I remember the moment when I began to suspect that a new generation of ‘wire strippers’ were at large in our internet wiring.
It was June 2016 – the month of the the UK’s Referendum on remaining in the European Union (EU). I was reading through postings by a good cross-section of my friends on social media.
The opinion polls were showing that the vote was projected to be neck and neck. There was great tension in the country, with internal divisions that were splitting both families and businesses down the middle.
It was as ugly a political period as any I remember and it made me realise how much was at stake – and how many large organisations were part of the persuasion process…
One day, a large part of my Facebook screen was replaced with an advert that appeared to be on on behalf of the Labour party – only the message was wrong. I knew that, despite the lacklustre performance of that party’s leader on the subject of Europe, the official party line was to be part of the Remain camp. However, the advert, which was devious in the extreme, quoted the party leader’s old statements on the subject, from his pre-leadership anti-European days. The whole advert was dressed as an official Labour plug. Unless you definitely knew otherwise, it told you, convincingly, that the Labour position on Europe was negative…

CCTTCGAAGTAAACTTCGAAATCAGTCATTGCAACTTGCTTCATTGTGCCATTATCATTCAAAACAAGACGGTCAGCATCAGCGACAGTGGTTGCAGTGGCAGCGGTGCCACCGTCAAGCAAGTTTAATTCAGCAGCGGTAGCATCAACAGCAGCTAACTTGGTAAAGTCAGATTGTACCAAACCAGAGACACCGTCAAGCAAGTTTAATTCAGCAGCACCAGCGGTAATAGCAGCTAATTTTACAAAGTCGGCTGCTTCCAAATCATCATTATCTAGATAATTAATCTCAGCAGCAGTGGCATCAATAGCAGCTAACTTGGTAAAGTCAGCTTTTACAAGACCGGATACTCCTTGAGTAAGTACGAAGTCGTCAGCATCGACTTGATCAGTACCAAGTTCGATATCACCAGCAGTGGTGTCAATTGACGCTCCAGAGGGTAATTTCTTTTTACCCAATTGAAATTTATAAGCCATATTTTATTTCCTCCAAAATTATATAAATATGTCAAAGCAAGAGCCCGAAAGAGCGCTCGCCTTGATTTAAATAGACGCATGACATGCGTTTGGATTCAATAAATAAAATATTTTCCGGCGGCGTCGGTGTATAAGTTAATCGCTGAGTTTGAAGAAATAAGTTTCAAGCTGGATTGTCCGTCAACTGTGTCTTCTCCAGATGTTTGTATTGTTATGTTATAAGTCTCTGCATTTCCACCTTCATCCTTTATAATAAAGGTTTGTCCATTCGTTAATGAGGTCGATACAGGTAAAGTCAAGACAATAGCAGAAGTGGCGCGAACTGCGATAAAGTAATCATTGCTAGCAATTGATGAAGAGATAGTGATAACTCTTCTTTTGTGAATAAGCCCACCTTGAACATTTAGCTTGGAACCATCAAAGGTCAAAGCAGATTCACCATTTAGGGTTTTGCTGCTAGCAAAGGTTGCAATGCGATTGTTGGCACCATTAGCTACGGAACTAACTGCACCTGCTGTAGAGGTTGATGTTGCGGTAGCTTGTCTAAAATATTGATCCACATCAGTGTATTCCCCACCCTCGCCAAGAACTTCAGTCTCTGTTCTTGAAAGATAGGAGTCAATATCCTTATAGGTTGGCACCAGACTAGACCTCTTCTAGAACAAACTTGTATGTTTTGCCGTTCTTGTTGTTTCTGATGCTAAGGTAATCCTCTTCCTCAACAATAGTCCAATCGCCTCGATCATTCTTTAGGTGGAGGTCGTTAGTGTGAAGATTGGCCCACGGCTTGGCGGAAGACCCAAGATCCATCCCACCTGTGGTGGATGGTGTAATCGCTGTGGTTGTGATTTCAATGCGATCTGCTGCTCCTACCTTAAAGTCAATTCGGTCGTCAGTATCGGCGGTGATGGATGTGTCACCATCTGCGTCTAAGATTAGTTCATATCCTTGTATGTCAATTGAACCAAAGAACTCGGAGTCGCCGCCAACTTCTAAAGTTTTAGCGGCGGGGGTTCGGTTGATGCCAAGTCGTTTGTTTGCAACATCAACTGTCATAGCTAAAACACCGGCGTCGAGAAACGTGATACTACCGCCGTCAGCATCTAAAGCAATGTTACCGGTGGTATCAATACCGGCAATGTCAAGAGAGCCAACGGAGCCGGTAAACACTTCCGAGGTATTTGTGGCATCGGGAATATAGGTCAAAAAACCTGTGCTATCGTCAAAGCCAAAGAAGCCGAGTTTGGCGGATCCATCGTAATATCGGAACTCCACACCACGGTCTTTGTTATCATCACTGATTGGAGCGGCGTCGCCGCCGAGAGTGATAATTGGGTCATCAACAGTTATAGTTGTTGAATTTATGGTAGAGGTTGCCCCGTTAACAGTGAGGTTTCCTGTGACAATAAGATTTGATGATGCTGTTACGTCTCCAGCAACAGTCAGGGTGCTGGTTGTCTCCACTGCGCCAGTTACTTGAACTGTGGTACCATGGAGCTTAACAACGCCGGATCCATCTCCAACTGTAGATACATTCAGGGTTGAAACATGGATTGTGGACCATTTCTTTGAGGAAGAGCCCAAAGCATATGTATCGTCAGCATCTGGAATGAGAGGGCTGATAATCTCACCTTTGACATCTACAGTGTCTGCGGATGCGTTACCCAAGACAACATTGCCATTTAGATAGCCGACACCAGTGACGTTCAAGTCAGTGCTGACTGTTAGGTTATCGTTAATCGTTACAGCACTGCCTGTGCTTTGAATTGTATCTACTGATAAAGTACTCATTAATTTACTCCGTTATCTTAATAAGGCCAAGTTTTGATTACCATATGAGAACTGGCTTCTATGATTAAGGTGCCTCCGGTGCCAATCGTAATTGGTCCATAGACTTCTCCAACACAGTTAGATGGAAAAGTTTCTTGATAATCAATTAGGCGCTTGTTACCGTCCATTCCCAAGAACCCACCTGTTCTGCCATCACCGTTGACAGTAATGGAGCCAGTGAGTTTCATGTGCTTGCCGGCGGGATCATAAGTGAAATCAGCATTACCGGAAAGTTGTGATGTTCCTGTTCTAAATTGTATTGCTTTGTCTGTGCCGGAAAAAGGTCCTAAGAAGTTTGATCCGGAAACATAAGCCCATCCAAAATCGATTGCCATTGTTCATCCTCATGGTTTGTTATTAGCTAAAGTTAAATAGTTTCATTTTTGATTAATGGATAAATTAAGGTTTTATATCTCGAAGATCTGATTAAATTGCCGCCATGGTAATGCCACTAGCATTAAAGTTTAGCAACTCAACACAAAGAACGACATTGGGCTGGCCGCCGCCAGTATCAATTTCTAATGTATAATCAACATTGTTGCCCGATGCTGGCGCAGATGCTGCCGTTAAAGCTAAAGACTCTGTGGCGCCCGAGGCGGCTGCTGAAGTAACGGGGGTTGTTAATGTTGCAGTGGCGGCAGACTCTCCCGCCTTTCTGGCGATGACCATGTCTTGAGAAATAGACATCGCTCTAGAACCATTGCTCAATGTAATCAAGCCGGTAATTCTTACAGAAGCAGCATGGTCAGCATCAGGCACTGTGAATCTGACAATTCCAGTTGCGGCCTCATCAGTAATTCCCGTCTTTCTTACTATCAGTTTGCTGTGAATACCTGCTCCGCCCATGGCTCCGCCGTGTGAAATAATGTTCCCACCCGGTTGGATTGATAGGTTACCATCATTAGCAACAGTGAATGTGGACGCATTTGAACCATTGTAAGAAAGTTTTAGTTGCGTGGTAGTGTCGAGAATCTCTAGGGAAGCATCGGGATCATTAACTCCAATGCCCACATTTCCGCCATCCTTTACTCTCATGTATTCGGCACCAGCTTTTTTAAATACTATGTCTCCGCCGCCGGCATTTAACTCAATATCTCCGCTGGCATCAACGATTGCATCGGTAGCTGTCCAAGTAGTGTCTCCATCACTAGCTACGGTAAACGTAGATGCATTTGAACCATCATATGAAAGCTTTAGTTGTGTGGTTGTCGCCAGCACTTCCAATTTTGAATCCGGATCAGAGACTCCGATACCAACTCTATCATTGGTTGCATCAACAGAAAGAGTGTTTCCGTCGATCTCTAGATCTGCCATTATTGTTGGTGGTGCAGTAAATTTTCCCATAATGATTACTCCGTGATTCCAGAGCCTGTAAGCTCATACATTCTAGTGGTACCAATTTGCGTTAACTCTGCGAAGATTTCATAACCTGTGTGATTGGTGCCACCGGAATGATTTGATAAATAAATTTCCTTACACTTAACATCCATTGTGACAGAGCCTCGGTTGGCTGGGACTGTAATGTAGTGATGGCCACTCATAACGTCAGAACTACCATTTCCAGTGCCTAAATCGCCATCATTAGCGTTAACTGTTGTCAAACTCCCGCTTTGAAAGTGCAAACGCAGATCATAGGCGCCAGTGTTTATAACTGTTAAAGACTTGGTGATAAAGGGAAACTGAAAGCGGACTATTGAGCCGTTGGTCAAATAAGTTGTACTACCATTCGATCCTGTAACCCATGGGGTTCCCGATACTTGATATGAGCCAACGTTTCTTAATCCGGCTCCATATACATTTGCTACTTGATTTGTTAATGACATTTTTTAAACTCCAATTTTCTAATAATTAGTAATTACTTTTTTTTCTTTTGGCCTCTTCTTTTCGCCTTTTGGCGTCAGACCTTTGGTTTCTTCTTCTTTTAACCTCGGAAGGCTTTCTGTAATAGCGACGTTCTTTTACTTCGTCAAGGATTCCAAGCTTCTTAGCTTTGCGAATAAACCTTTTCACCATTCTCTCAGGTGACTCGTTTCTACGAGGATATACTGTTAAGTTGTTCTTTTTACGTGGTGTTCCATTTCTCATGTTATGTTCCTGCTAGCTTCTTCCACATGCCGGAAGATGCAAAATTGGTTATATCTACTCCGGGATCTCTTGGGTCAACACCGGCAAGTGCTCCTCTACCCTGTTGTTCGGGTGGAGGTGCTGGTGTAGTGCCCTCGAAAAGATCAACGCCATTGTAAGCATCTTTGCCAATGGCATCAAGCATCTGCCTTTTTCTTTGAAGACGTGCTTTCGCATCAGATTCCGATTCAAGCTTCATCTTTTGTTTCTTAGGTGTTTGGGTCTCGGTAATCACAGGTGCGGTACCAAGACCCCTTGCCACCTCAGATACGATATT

I asked around, but no-one else had seen it, which I found strange. As a pro-European I knew the effect of that ad would be significant, especially as I suspected that a mobilised Labour vote, plus the majority of the Tory party, would comfortably swing a majority behind Remain. I felt considerable anger that someone was twisting the truth in a very sophisticated way.
And then it occurred to me that the reason no-one else in my small sample had seen it was that I had been part of a group that had been targeted for a a very specific, negative message.
Could that be? If that were true then the data analysis used by such social media systems had radically changed in a short time.
Social media is a mixed blessing. I find it a very powerful means of communication, and we tend to forget that we do not pay for it… well, not in money up front, anyway. It’s not an authoring package – WordPress is much stronger in that respect – but it is a good ‘short message’ mechanism. As a WordPress blogger, I quickly learned that posting a link to a WordPress piece on Facebook produced little interest – the recipients expected ‘home grown’ stuff. Fair enough, I can understand. There is a certain homogeneity of what works on each platform.
The Referendum proceeded. Culminating in two weeks during which the most deceitful and cynical promises were made to a pre-targeted section of the British population; so successfully that even those making them were left visibly surprised (not to mention policy-less) by the result.
At that point, I had no idea of the concert of targeted data manipulation that had been played out to the UK electorate. Nor the international reach of those involved.
Continued in Part Two
©Copyright Stephen Tanham 2017